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Hong Kong unveils $2.4 billion economic support package as protests weigh

Pro-democracy protestors block the entrance to the terminals at Hong Kong's international airport on August 13, 2019.
Manan Vatsyayana | AFP | Getty Images

Hong Kong's government announced an economic support package worth HK$19.1 billion ($2.44 billion) on Thursday as escalating political protests and the prolonged Sino-U.S. trade war weigh heavily on the Asian financial center.

Financial Secretary Paul Chan unveiled the plan at a news conference, after saying the government is expecting to lower its 2019 GDP growth forecast to 0%-1%, from the original 2-3%.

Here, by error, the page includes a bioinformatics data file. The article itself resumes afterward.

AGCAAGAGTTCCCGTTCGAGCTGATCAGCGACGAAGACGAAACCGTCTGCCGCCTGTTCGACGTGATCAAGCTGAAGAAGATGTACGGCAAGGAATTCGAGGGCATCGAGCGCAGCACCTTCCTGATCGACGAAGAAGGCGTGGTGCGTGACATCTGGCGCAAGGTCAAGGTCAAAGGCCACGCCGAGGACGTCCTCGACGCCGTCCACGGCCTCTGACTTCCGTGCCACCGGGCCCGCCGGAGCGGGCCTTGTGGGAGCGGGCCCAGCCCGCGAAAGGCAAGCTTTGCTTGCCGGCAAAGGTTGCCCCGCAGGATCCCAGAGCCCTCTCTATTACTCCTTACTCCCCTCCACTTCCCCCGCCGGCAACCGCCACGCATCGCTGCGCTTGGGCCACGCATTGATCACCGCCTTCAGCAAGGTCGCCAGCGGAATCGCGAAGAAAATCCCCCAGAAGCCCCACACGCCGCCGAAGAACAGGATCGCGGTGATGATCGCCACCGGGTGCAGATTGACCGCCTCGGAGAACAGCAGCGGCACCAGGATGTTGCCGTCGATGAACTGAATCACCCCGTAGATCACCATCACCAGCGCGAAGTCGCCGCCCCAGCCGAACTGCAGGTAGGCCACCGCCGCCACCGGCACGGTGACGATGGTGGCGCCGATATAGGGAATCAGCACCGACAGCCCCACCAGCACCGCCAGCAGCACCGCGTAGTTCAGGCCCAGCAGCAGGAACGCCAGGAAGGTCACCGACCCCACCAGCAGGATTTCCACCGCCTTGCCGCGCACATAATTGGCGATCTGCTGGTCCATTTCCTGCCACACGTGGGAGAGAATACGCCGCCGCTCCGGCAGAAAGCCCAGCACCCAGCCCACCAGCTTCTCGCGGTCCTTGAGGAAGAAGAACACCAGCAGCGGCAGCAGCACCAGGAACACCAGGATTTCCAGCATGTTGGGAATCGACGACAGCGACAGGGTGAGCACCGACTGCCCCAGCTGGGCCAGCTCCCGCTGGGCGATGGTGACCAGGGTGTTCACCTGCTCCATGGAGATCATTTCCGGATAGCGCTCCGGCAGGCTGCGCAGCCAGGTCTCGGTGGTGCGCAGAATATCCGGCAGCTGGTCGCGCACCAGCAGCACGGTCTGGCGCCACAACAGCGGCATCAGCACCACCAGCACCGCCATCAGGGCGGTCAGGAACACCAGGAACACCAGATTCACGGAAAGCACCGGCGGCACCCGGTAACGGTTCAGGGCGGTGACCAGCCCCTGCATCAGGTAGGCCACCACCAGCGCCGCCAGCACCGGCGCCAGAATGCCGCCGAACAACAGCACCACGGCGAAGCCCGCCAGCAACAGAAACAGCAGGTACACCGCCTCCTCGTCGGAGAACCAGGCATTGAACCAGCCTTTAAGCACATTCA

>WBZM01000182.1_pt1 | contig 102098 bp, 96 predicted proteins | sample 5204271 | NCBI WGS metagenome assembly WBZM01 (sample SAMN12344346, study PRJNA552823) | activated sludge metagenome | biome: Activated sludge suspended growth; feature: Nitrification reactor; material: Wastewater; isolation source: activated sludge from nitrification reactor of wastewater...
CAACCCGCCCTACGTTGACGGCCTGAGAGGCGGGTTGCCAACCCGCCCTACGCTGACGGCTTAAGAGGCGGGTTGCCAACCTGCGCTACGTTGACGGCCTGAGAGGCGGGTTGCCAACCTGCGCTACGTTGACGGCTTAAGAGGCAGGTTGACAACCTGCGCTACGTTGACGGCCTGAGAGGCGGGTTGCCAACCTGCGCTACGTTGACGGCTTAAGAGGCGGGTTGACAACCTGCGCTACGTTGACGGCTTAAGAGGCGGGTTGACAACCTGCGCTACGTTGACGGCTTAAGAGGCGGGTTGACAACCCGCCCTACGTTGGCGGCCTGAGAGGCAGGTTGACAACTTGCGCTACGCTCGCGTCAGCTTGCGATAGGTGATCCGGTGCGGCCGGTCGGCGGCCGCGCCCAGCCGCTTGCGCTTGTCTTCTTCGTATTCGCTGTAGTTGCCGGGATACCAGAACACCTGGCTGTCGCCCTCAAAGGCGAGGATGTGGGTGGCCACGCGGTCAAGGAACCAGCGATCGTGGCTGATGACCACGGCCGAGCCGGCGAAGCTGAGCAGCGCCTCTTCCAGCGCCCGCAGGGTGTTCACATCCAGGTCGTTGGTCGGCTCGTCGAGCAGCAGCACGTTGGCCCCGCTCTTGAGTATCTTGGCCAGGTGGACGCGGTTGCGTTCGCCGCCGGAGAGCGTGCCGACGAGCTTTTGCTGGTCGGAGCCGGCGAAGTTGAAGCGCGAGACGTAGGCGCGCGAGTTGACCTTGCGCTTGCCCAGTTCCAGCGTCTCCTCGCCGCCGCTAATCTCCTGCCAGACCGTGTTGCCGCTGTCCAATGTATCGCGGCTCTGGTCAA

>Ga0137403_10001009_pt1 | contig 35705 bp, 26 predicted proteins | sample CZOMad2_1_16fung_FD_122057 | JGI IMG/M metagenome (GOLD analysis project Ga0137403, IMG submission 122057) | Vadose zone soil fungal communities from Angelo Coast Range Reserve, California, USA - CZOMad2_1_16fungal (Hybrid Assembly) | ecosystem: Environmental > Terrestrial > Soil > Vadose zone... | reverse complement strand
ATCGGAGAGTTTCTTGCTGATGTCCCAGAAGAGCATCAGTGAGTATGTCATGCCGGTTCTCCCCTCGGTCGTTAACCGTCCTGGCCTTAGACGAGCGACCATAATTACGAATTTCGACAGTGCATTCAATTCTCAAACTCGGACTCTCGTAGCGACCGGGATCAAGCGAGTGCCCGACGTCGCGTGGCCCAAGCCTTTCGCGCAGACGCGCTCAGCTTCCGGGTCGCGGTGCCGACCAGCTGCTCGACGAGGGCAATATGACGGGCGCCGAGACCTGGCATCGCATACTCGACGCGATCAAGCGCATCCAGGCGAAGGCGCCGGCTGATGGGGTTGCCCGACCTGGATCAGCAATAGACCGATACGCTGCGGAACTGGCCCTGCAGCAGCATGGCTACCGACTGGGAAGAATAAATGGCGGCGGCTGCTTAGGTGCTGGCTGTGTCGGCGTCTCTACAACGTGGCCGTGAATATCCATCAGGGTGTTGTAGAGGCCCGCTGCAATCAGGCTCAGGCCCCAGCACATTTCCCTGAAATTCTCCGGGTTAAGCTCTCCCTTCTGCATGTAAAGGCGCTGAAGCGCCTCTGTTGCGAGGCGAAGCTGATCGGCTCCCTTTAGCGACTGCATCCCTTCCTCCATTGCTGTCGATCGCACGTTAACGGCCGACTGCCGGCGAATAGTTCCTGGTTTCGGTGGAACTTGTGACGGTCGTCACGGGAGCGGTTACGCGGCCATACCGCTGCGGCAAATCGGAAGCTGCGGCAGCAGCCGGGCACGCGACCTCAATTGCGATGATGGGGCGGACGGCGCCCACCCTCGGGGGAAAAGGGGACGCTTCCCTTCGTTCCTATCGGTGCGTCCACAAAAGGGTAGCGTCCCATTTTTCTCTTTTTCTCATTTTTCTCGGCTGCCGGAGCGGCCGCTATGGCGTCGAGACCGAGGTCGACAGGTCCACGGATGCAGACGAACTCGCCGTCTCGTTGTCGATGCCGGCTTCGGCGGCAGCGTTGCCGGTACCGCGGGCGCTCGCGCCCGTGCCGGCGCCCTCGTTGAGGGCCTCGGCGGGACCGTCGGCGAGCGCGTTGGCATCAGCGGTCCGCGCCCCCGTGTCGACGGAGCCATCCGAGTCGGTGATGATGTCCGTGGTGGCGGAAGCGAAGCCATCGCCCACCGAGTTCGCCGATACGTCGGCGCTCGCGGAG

Chan said the measures include subsidies for the underprivileged and business enterprises.

Hong Kong leader Carrie Lam last week warned the next downturn will hit the city's economy like a "tsunami", and said her administration will be "more daring" in supporting growth.

Hong Kong will release second-quarter data and its latest economic forecasts on August 16.

The economy expanded 0.6% in April-June from a year earlier, preliminary data showed, in line with the first quarter's pace but much less than economists expected. It contracted on a quarter-on-quarter basis.